Diversity: The numbers
The Maersk Group sets targets for the share of women and nationalities in management, which drive its activities to increase workplace diversity. In 2015, the Group set new targets due to an internal restructuring process and therefore concluded on the previous targets set in 2013. The Group achieved two of the three previous targets for women in management and now has five new targets for 2018“
They are not outlandish targets that people think are unattainable or that would encourage people to make bad decisions. It’s a long-term journey, and we’re committed to steady progress,” says Lucien Alziari, Group Head of HR.
The organisation also introduced a diversity dashboard in 2015, which helps the Maersk Group and business units better track progress in meeting targets, as well as identify current and future challenges.
“Virtually every company deals with a tapering off in the representation of women as you go up the pyramid. There’s no single solution for that. Trust me, we’ve looked,” says Lucien Alziari, Group Head of HR.
Tapping the power of networking
The Group’s approach has been to surround women with as many specific enablers as possible, from the internal development course Strategies for Success, for example, to improved global maternity benefits introduced in April.
Now, the Group is tapping into the power of networking across companies and even industries to tackle gender diversity.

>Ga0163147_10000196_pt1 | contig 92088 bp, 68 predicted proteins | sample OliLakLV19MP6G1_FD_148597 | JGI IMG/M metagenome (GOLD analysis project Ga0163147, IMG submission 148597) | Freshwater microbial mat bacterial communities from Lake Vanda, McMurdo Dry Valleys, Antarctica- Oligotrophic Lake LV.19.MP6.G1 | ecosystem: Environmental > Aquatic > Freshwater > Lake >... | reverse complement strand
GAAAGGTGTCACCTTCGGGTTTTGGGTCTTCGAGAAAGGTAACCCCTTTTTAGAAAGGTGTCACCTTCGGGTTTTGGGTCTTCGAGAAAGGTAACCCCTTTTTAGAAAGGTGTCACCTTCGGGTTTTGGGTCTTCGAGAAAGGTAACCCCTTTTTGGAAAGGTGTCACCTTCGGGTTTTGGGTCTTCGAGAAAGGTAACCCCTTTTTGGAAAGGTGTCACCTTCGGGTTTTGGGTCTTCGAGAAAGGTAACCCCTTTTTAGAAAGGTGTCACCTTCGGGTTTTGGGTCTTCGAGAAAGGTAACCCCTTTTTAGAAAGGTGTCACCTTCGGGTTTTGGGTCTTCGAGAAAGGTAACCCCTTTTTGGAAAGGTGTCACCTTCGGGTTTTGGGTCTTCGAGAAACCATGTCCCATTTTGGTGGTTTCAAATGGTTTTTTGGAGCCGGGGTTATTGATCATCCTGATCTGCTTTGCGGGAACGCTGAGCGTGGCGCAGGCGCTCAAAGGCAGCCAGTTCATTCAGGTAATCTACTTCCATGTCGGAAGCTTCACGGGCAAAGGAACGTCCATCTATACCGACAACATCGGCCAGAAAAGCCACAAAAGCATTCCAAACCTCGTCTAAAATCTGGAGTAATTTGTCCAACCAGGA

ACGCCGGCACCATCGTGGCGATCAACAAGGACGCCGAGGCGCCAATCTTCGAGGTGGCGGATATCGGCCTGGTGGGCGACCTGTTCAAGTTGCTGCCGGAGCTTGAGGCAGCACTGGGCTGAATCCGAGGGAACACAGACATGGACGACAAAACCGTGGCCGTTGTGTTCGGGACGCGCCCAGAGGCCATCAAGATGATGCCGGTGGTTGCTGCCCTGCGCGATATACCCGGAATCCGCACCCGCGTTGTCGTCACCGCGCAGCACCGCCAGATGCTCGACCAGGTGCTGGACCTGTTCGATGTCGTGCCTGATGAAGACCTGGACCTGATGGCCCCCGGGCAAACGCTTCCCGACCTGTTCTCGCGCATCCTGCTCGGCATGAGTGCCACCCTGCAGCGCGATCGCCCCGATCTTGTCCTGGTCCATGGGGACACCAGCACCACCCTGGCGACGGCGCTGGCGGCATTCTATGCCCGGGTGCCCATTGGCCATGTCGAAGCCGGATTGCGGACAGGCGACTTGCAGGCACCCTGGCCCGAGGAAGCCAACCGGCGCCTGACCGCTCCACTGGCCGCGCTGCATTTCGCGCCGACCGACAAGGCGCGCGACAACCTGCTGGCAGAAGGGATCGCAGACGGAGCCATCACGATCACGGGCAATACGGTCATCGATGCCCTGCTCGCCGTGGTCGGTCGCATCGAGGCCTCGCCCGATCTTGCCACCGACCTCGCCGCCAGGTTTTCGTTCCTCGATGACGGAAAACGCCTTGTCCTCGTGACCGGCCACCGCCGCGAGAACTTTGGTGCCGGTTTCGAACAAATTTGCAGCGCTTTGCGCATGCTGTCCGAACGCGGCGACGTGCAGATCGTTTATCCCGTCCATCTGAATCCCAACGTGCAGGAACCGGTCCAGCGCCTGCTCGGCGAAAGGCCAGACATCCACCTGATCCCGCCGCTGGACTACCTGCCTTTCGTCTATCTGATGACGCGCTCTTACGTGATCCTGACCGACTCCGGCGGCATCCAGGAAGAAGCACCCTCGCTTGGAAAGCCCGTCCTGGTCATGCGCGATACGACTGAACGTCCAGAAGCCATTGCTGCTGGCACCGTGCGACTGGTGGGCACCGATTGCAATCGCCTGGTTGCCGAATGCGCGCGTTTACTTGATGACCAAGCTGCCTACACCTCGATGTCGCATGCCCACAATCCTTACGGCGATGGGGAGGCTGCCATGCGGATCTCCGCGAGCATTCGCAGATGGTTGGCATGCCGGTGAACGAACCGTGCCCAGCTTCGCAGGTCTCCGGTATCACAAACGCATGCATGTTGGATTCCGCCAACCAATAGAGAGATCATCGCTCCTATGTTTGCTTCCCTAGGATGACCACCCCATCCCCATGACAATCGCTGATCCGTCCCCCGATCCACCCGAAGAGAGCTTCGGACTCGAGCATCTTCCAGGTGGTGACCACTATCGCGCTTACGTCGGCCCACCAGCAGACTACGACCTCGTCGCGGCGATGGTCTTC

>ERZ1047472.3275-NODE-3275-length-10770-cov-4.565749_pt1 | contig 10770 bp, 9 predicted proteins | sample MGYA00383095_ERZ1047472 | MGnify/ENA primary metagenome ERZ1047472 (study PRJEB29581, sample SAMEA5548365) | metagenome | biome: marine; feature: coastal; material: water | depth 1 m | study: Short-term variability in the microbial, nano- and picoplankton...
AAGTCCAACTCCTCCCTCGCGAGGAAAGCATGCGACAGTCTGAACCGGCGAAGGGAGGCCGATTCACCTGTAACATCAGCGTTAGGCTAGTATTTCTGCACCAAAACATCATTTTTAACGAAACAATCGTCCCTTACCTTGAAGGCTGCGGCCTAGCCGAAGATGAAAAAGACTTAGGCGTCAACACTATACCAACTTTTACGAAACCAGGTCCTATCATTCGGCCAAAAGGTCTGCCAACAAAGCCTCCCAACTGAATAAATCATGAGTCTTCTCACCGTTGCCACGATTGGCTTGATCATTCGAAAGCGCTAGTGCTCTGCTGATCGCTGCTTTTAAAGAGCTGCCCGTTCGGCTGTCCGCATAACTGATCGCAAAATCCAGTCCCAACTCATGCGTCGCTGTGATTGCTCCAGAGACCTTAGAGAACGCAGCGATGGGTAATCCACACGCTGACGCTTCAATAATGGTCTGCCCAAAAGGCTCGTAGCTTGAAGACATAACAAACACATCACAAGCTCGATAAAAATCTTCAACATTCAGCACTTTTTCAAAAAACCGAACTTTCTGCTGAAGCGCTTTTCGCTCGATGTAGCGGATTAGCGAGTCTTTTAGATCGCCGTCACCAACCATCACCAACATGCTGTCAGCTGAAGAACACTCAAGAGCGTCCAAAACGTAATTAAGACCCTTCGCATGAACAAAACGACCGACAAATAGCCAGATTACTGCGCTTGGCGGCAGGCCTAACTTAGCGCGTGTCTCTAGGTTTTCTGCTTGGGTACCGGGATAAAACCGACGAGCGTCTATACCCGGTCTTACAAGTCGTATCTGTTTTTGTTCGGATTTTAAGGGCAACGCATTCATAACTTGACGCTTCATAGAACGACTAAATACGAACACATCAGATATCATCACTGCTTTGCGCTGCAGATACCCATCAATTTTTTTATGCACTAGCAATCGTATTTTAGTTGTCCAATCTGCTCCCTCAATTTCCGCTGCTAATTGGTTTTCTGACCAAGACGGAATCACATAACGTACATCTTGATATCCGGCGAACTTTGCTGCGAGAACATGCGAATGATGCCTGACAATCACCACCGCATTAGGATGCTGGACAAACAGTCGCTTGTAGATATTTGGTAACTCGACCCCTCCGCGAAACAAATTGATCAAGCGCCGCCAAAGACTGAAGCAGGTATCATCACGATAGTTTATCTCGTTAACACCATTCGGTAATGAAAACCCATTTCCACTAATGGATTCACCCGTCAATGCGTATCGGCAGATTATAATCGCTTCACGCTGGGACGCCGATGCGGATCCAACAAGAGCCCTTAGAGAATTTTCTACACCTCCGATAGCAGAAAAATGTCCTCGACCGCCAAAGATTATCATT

“Different industries may start from different places in terms of readiness and capacity. But the challenges are not that different. It’s good to go outside the boundaries of the Group. The opportunity to learn goes up when you broaden your network of people to collaborate with,” says Alziari.
Peers in other companies
On the evening of May 12, around a dozen Signature graduates gathered for a reunion and networking event at Esplanaden in Copenhagen.
Rebecca Roes, Vice President and Global Head of Accounting at Maersk Line, who hosted the event, welcomed the attendees, who hailed from various Maersk Group business units as well as Cargill and Arla.
“It’s the only leadership programme for women where I felt we didn’t spend any time talking about gender. I found that very refreshing,” she told the group. Instead, the course focuses on the challenges all leaders face.
Roes was selected in 2015 to attend the original Signature Program, which is tailored to women entering executive leadership levels. Now, the Maersk Group – together with Coca-Cola Enterprises, Cargill and TE Connectivity – is extending the programme to mid-level managers with a sister course, Signature Select, to bolster the middle of the talent pipeline.